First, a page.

This continues our interview with the new CEO of Unit4. Part 1 ran yesterday.
The Unit4 brand is much stronger in Europe than in North America. What's your vision for changing that?
In fairness, North America is already around 15% of our revenue. In 2015, we grew licenses by 20% and doubled our bookings in the region. Doubling bookings is not something too many of our competitors can claim to have done in the region.
We certainly have appetite for more growth. However, we also have to factor that it is expensive to grow brand recognition in North America. Many European companies have burned their fingers attempting North American expansion because it is a rather complex market. It's probably more homogeneous than Europe but still there are huge differences between east coast, west coast, and whatever, the states in between and so on and so forth.
Yes, we are reminded of that every four years as we go through the US Presidential primaries how diverse this market is
We are being selective. North America higher education, public sector - especially in Canada-,Professional Services are very promising. I would love to be in a position to do massive airport advertising, but we're still working on getting the cash for something like that.
How do you see your competitive landscape changing in the next couple of years?
I would say we have three different types of competitors. We have, of course, to compete against the big ERP players, like Oracle, SAP, Microsoft and to a lesser degree, Infor, Epicor and Sage. Next we have a set of local players that we see quite often. In the Nordics, it's predominately Visma. In the Benelux, players like Afas. Then last we have the vertical players, so in PSA we face Deltek. In higher education we see Ellucian, Jenzabar, Oracle, Workday and Tribal Group. In not for profit we're meeting Abila and even more verticalized special players. I think that there is no significant change to be expected there, at least for in the next two years.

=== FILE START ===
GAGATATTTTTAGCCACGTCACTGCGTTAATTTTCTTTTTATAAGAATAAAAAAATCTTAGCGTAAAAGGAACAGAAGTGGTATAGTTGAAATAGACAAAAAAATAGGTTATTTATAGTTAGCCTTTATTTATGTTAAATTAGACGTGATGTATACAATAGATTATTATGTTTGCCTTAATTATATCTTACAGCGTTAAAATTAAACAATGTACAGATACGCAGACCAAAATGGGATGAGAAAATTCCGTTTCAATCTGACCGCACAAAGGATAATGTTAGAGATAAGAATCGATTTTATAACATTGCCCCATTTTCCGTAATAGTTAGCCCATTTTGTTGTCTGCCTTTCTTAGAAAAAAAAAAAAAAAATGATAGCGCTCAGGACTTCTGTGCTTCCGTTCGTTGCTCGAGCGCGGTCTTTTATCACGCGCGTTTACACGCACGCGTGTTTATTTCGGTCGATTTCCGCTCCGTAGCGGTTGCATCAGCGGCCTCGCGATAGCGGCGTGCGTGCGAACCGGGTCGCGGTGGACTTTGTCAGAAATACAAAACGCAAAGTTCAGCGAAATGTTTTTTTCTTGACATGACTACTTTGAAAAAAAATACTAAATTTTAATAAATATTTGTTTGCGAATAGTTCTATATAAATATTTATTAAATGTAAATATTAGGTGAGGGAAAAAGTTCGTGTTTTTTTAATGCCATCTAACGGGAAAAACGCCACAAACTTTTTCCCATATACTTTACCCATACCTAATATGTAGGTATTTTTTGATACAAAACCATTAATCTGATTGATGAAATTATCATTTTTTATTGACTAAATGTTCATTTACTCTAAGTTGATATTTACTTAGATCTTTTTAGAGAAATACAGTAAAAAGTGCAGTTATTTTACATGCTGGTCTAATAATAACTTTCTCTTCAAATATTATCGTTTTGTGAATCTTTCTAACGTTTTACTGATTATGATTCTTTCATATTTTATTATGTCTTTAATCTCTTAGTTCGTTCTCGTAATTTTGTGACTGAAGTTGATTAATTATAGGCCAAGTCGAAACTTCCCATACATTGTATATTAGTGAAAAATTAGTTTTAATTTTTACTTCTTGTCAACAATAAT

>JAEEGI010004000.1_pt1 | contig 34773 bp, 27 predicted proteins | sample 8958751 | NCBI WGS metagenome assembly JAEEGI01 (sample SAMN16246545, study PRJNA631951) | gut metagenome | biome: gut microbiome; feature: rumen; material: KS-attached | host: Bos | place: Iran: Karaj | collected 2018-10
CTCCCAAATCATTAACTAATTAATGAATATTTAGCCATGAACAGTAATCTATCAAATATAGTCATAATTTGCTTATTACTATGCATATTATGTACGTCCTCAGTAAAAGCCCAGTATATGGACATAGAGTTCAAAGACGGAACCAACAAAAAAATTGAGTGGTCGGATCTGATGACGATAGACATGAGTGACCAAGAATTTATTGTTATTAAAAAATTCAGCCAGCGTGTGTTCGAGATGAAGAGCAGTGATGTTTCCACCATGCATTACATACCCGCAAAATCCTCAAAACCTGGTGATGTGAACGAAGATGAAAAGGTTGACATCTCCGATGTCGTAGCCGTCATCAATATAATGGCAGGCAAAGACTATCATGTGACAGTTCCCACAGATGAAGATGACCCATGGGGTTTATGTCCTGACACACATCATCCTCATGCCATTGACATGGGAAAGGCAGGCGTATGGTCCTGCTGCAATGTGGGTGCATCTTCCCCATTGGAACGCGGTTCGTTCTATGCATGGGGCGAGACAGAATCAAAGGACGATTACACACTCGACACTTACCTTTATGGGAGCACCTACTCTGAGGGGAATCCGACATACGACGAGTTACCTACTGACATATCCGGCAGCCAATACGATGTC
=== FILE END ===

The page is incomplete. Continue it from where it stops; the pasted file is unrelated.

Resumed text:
What we definitely will be seeing is cloud players becoming more aggressive, which will also further drive the vertical offering. Take NetSuite in what they do in not for profit, take Workday with what they do in higher education. Plus, I think there is a growing number of smaller startup firms that offer very specific best of breed functionality.
At the end of the day I don't really think that this is fundamentally changing the competitive dynamics. What's changing is the business model. We are more moving into a true as-a-service offering, not only deploying technology as a service but deploying business processes as a service. I could imagine that in a few years from now, we could be selling student success, selling better ranking for universities, selling less project risk for service organizations rather than just selling a set of functionality.
Let's talk about your product side. What excites you as you walk around your R&D lab?
I would say there are many things that excite me. If I had to focus I would focus on two things. Number one is the deep vertical expertise that we have and the conviction that we get again and again that our applications have been built from scratch for service organizations. We've launched what we call advisory councils. We have them for industries and also horizontal capabilities like corporate performance management. In each advisory council we've selected between 6 and 12 customers from Europe and the same number from North America. We spent a day with them talking about what changes on their businesses and how can we support them better with technology. The expertise that we bring to the table combined with the expertise and the collaboration that we have with our customers, this is something that I'm truly excited about.
The second thing is our self-driving ERP concept and related plans for a digital assistant. Through our partnerships, predominately with Microsoft, we clearly see that there are technology components we can use and add our own algorithms and expertise to truly build applications that are different and provide a unique consumer-like experience. We are building applications that really support people to be smarter, to be more efficient, and ultimately to be more productive.
I strongly believe this self driving concept is something that is highly differentiating. This is something that can't be replicated easily because it requires more than just technological expertise. It requires the understanding of the industry, the understanding of human behavior in business processes, and emerging technology. Combining these three elements into something that is completely new and completely different is hopefully a big differentiator for us.